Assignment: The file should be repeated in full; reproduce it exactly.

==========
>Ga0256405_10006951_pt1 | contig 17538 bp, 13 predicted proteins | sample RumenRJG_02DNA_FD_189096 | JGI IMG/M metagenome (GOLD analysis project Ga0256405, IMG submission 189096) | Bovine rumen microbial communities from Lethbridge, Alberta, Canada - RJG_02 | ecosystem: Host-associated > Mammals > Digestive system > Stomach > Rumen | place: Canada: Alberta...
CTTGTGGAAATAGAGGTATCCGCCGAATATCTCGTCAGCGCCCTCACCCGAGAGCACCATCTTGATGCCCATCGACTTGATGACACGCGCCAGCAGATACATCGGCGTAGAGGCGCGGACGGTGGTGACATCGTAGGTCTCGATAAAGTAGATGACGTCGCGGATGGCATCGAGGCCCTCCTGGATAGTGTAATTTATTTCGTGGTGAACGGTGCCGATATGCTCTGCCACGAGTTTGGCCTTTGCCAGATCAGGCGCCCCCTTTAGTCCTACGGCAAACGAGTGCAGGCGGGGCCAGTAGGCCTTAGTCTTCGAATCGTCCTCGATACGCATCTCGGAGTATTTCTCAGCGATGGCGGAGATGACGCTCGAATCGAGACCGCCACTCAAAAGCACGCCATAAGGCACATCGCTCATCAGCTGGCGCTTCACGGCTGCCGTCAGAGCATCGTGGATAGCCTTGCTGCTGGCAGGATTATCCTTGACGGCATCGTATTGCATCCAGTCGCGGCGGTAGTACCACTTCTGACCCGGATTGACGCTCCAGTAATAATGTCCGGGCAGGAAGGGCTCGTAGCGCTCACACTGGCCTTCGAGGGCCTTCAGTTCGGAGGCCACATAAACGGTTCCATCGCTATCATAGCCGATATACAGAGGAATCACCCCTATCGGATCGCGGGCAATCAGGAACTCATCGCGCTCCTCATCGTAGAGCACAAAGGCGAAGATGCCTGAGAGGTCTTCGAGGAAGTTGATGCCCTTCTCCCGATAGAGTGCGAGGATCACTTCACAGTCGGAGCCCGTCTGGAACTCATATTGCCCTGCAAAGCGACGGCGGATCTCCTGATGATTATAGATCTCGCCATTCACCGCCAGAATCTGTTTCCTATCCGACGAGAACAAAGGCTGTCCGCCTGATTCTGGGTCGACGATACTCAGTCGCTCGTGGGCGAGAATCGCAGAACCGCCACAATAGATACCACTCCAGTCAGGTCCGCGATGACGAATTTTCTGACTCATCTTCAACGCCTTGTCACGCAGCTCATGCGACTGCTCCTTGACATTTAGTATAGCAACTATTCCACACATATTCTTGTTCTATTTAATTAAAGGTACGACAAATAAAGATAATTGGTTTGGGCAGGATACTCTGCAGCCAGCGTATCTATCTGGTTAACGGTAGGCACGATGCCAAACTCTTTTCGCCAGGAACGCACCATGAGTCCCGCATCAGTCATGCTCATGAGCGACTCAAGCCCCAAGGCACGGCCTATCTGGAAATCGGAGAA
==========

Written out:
>Ga0256405_10006951_pt1 | contig 17538 bp, 13 predicted proteins | sample RumenRJG_02DNA_FD_189096 | JGI IMG/M metagenome (GOLD analysis project Ga0256405, IMG submission 189096) | Bovine rumen microbial communities from Lethbridge, Alberta, Canada - RJG_02 | ecosystem: Host-associated > Mammals > Digestive system > Stomach > Rumen | place: Canada: Alberta...
CTTGTGGAAATAGAGGTATCCGCCGAATATCTCGTCAGCGCCCTCACCCGAGAGCACCATCTTGATGCCCATCGACTTGATGACACGCGCCAGCAGATACATCGGCGTAGAGGCGCGGACGGTGGTGACATCGTAGGTCTCGATAAAGTAGATGACGTCGCGGATGGCATCGAGGCCCTCCTGGATAGTGTAATTTATTTCGTGGTGAACGGTGCCGATATGCTCTGCCACGAGTTTGGCCTTTGCCAGATCAGGCGCCCCCTTTAGTCCTACGGCAAACGAGTGCAGGCGGGGCCAGTAGGCCTTAGTCTTCGAATCGTCCTCGATACGCATCTCGGAGTATTTCTCAGCGATGGCGGAGATGACGCTCGAATCGAGACCGCCACTCAAAAGCACGCCATAAGGCACATCGCTCATCAGCTGGCGCTTCACGGCTGCCGTCAGAGCATCGTGGATAGCCTTGCTGCTGGCAGGATTATCCTTGACGGCATCGTATTGCATCCAGTCGCGGCGGTAGTACCACTTCTGACCCGGATTGACGCTCCAGTAATAATGTCCGGGCAGGAAGGGCTCGTAGCGCTCACACTGGCCTTCGAGGGCCTTCAGTTCGGAGGCCACATAAACGGTTCCATCGCTATCATAGCCGATATACAGAGGAATCACCCCTATCGGATCGCGGGCAATCAGGAACTCATCGCGCTCCTCATCGTAGAGCACAAAGGCGAAGATGCCTGAGAGGTCTTCGAGGAAGTTGATGCCCTTCTCCCGATAGAGTGCGAGGATCACTTCACAGTCGGAGCCCGTCTGGAACTCATATTGCCCTGCAAAGCGACGGCGGATCTCCTGATGATTATAGATCTCGCCATTCACCGCCAGAATCTGTTTCCTATCCGACGAGAACAAAGGCTGTCCGCCTGATTCTGGGTCGACGATACTCAGTCGCTCGTGGGCGAGAATCGCAGAACCGCCACAATAGATACCACTCCAGTCAGGTCCGCGATGACGAATTTTCTGACTCATCTTCAACGCCTTGTCACGCAGCTCATGCGACTGCTCCTTGACATTTAGTATAGCAACTATTCCACACATATTCTTGTTCTATTTAATTAAAGGTACGACAAATAAAGATAATTGGTTTGGGCAGGATACTCTGCAGCCAGCGTATCTATCTGGTTAACGGTAGGCACGATGCCAAACTCTTTTCGCCAGGAACGCACCATGAGTCCCGCATCAGTCATGCTCATGAGCGACTCAAGCCCCAAGGCACGGCCTATCTGGAAATCGGAGAA